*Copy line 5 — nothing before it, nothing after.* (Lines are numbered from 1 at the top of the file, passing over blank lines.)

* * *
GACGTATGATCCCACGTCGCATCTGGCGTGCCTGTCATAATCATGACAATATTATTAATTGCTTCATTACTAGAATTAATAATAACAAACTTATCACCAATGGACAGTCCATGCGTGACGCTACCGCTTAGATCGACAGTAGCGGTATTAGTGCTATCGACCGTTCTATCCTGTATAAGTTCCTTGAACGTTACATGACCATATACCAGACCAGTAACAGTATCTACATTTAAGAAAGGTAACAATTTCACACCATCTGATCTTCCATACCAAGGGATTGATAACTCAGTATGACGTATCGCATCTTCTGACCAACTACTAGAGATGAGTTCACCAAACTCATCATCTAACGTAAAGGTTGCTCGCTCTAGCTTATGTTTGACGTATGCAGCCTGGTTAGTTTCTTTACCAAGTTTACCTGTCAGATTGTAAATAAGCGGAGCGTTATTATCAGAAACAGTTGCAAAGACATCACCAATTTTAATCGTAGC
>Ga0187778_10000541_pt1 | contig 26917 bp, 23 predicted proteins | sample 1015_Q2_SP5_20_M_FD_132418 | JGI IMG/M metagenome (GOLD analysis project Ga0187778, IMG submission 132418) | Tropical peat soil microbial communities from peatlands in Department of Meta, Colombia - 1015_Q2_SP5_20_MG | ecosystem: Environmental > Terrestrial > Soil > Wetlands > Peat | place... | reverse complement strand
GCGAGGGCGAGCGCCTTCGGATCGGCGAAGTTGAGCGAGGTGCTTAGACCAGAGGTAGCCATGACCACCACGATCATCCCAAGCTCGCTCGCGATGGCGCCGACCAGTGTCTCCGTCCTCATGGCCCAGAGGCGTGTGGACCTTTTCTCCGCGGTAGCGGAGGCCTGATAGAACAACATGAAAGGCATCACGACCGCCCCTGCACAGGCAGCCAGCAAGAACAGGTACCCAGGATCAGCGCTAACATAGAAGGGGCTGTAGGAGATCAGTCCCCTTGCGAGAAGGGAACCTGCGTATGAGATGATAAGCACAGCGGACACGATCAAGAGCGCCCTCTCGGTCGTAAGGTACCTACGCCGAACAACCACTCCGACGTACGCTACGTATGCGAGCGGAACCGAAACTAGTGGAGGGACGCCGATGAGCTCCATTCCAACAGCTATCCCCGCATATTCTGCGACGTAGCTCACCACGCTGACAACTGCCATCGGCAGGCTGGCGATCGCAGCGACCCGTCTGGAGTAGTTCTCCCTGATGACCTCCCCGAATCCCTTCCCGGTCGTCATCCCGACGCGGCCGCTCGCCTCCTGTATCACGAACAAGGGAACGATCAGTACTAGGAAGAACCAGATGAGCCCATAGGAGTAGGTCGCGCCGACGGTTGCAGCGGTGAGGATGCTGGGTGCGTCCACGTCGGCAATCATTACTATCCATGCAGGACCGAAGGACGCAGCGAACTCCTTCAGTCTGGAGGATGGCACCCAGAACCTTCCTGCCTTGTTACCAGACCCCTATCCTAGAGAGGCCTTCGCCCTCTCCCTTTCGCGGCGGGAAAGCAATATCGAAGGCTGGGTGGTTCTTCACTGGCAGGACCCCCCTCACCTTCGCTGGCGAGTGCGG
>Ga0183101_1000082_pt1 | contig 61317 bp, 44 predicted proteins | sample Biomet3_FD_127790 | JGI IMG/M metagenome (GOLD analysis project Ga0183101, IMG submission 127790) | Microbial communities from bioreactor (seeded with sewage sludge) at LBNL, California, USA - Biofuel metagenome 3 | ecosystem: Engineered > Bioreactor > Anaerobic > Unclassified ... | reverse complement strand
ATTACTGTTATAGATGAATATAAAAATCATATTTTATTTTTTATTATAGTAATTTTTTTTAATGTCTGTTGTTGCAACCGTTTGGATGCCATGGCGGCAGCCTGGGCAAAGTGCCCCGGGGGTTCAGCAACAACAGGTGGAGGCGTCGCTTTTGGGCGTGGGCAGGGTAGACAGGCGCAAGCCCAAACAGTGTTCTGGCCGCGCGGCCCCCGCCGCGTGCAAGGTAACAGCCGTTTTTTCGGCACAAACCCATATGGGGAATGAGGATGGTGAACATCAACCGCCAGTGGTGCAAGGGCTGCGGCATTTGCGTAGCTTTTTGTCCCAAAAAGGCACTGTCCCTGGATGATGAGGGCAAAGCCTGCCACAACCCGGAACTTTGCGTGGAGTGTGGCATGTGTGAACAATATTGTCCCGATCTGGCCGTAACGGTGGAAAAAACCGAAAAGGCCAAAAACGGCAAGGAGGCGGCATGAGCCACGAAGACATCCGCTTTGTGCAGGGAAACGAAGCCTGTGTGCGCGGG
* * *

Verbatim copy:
ATTACTGTTATAGATGAATATAAAAATCATATTTTATTTTTTATTATAGTAATTTTTTTTAATGTCTGTTGTTGCAACCGTTTGGATGCCATGGCGGCAGCCTGGGCAAAGTGCCCCGGGGGTTCAGCAACAACAGGTGGAGGCGTCGCTTTTGGGCGTGGGCAGGGTAGACAGGCGCAAGCCCAAACAGTGTTCTGGCCGCGCGGCCCCCGCCGCGTGCAAGGTAACAGCCGTTTTTTCGGCACAAACCCATATGGGGAATGAGGATGGTGAACATCAACCGCCAGTGGTGCAAGGGCTGCGGCATTTGCGTAGCTTTTTGTCCCAAAAAGGCACTGTCCCTGGATGATGAGGGCAAAGCCTGCCACAACCCGGAACTTTGCGTGGAGTGTGGCATGTGTGAACAATATTGTCCCGATCTGGCCGTAACGGTGGAAAAAACCGAAAAGGCCAAAAACGGCAAGGAGGCGGCATGAGCCACGAAGACATCCGCTTTGTGCAGGGAAACGAAGCCTGTGTGCGCGGG